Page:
Air Weapons: September 27, 2002


The experience in Afghanistan has revealed some dangerous differences in how the army and the air force wants to use smart bombs. The air force was very pleased with the way smart bombs worked in Afghanistan. But the army was less pleased. While the air force objective was to get bombs on target within 11 minutes, this only happened in situations where the air force ground observers were in touch with a bomber directly above. When the bomber were not around, it could take from 26 minutes to several hours to hit a target. And if an air force ground controller was not available, you would never get the support. Moreover, the air force prefers to have the army give it 36 hours notice for bombing operations, as the air force normally operates on a 36 hour cycle (which is good for them, but not for ground troops who have encountered enemy resistance no one could plan for.) The air force has also been increasingly reluctant to bring their fighter-bombers down below 10,000 feet, which is where the army needs them when the enemy is a moving target. The army has long since bought hundreds of attack helicopters to solve this problem, but there are times when the situation on the ground is so hairy that the helicopters aren't sufficient, and it's a matter of life and death to get high flying fighter bombers to come on down and join in. The air force does have A-10 ground attack aircraft, which work quite well. But the air force has been trying to get rid of the A-10s for over a decade and won't spend the money to build a replacement aircraft. 

The Afghans quickly figured out how to make the smart bombs and night vision gear less effective. Al Qaeda and Taliban fighters operated at night more often, even though American ground troops and aircraft had night vision gear. What the Afghans feared most at night were Predator drones, AC-130 gunships (which they called "Spitting Witches") and AH-64 helicopter gunships. Moving around at night in small groups, they knew a smart bomb would not get them. The Afghans listened for Predators, AC-130s or AH-64s, and when they hear one nearby, they would lie on the ground and cover themselves with a blanket (which would degrade the heat sensing night vision equipment enough that they would usually "disappear). Several times, commanders watching Predator battlefield videos actually saw this disappearing act take place.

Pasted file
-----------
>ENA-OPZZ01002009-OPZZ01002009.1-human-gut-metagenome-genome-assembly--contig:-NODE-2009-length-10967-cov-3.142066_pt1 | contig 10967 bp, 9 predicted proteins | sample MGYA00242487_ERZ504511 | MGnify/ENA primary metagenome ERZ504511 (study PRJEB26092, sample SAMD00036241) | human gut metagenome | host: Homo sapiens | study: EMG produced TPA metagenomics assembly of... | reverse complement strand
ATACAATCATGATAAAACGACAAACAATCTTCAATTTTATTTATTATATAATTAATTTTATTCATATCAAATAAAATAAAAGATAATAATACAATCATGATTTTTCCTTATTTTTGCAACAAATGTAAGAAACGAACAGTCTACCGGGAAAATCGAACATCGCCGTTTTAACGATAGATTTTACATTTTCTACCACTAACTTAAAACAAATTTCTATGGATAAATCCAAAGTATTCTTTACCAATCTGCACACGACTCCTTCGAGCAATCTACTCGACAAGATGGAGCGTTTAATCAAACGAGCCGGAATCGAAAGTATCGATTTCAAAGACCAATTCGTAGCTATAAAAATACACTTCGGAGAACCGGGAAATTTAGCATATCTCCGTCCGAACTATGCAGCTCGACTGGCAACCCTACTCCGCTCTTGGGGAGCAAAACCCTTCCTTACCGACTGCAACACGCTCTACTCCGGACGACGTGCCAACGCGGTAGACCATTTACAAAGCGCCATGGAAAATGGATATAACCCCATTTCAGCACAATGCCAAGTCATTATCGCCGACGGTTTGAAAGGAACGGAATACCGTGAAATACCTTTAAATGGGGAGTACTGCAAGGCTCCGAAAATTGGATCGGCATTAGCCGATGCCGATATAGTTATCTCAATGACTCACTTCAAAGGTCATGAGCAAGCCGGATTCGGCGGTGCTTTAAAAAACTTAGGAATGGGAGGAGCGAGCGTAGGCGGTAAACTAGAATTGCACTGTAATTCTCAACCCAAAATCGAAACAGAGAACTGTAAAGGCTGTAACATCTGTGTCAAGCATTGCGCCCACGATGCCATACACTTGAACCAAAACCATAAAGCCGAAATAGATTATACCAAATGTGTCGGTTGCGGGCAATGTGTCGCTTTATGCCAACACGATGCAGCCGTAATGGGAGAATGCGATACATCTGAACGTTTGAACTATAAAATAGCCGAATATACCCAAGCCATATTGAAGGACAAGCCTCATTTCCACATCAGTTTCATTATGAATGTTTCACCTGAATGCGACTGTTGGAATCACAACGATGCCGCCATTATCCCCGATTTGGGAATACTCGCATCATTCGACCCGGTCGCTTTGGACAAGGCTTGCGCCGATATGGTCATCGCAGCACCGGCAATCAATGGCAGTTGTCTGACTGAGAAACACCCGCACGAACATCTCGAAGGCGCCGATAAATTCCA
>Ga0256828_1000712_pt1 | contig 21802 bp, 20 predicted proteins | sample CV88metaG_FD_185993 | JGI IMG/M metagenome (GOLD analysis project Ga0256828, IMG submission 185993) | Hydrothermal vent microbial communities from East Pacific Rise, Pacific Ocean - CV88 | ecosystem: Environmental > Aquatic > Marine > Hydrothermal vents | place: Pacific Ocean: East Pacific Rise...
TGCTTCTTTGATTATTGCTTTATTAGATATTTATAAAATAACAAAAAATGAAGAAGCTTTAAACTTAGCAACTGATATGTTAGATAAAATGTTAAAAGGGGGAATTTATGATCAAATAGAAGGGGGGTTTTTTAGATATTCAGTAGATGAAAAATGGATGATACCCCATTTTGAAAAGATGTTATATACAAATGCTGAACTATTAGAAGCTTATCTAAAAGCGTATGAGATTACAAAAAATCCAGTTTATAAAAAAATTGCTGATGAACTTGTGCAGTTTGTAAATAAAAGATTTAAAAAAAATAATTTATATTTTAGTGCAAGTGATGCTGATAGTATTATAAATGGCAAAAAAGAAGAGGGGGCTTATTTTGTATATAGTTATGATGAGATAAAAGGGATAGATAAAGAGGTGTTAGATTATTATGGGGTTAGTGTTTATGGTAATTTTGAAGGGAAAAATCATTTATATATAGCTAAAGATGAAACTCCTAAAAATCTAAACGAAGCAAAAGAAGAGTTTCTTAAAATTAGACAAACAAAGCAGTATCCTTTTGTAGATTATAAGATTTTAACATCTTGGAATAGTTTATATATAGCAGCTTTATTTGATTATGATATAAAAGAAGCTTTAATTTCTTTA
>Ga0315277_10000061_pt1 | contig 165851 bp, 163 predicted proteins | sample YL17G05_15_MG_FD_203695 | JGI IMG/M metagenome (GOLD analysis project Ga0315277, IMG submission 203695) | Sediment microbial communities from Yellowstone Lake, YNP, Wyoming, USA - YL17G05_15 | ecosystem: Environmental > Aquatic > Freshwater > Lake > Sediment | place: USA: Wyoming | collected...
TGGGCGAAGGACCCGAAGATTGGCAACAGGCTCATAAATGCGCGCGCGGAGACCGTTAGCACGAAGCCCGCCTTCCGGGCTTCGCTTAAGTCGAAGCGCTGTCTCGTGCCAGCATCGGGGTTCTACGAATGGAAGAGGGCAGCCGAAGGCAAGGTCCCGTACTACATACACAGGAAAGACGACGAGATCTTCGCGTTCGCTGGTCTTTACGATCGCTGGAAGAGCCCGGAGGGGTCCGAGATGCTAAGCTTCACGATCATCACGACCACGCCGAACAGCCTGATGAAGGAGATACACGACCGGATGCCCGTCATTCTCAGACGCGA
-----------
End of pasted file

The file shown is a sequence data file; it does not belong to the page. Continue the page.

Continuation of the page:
The army is intent on getting their artillery observers trained to call in air force strikes. Many air force generals agree, but as an institution, the air force resists giving up that kind of power. But the army is adamant, pointing out that the air force would never provide as many ground controllers as the army needed, and in a confused ground battle, you need plenty of ground controllers. The army will often have several artillery controllers per platoon, and would like more. 

The air force likes to concentrate on how many sorties they flew and bombs they dropped. But to the guys on the ground, that means nothing. What counts is how many bombs hit a target the ground troops needed destroyed. All of this will turn into another Pentagon turf battle, but the outcome will be a matter of life and death for ground troops. 




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